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Federal overreach on school testing

State Education Commissioner John King, Jr. listens to

State Education Commissioner John King, Jr. listens to a speaker during a forum on Common Core learning reforms at the Stephen and Harriet Myers Middle School on Thursday, Oct. 24, 2013, in Albany. Credit: AP / Mike Groll

Just when some were beginning to believe state and federal policy changes were creating an environment that would win back the trust of parents and educators on state testing, U.S. Education Secretary John B. King Jr. is pulling a fast one [“Tough talk on tests,” News, July 13].

The same man who often ignored parents, teachers and other education stakeholders when making policy in Albany — deciding he knew better than parents, or anyone else, what students need — is now trying to cement his failed test-and-punish ideology into federal education policy.

At issue is a federal regulation that appears to be aimed directly at the powerful, parent-led opt-out movement in New York and Long Island, its epicenter. If student participation on standardized tests falls below 95 percent, the ratings of excellent Long Island schools could be lowered — and the schools could be falsely labeled as in need of improvement.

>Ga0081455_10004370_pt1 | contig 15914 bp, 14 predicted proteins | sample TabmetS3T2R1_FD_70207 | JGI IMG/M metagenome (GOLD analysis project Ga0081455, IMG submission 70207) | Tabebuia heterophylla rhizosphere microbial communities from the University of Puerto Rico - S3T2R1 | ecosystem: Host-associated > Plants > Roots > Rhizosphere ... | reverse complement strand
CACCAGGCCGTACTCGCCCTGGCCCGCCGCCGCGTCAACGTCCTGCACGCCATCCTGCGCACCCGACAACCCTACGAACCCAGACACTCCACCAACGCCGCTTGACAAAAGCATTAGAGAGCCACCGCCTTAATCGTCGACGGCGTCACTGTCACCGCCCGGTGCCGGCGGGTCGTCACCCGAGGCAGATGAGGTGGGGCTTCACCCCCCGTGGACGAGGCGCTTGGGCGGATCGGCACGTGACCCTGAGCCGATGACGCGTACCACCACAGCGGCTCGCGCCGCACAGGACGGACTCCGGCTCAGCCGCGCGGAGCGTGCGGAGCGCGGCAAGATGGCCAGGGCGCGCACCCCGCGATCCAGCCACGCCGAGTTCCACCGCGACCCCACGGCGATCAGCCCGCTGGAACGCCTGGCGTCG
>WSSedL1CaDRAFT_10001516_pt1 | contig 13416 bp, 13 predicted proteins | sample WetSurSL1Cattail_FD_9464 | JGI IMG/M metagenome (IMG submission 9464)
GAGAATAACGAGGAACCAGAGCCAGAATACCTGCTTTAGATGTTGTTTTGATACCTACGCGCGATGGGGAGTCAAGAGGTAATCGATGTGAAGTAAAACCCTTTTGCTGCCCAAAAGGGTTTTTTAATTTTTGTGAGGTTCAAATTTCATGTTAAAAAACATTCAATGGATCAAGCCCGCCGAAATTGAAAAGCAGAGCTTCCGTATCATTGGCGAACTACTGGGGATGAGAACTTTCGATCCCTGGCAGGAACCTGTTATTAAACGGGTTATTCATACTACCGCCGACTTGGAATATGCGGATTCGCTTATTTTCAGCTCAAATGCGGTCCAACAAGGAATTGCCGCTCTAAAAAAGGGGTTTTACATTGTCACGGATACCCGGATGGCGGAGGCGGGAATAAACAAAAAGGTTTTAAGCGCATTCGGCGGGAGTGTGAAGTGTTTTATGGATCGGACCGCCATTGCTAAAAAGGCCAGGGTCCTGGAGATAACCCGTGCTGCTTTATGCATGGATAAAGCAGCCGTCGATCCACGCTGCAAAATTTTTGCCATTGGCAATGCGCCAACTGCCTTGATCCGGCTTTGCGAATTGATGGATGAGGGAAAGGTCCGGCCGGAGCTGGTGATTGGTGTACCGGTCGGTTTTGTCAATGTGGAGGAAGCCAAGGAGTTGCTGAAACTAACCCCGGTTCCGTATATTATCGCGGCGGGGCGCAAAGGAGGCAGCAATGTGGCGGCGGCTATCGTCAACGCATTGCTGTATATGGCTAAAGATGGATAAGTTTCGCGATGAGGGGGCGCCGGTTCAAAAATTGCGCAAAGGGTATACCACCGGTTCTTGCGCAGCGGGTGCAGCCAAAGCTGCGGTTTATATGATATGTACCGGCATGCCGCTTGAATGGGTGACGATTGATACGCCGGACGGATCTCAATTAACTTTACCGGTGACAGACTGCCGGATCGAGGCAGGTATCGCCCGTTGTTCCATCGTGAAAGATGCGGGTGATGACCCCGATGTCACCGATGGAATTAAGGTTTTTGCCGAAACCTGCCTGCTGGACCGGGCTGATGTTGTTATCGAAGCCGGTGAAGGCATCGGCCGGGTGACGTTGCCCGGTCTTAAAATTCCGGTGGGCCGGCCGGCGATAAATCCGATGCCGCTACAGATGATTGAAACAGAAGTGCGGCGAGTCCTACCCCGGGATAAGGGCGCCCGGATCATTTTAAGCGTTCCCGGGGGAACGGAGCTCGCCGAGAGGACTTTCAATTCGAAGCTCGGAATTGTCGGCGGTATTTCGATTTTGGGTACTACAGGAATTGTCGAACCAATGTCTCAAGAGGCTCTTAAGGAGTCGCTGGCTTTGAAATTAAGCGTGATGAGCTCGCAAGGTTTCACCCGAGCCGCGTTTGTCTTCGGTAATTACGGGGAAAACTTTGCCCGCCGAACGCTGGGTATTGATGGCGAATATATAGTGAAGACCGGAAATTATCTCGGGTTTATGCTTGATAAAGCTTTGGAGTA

The Every Student Succeeds Act of 2015 gave states new flexibility to design their own testing, evaluation and accountability systems. Local control prevailed.

King, however, is using his rule-making authority to push a regulatory requirement for test participation. We hope that reason will prevail, and King’s draft regulation will be quashed.

Catalina Fortino, Albany

Editor’s note: The writer is vice president of New York State United Teachers union and was a member of the state’s Common Core Task Force.


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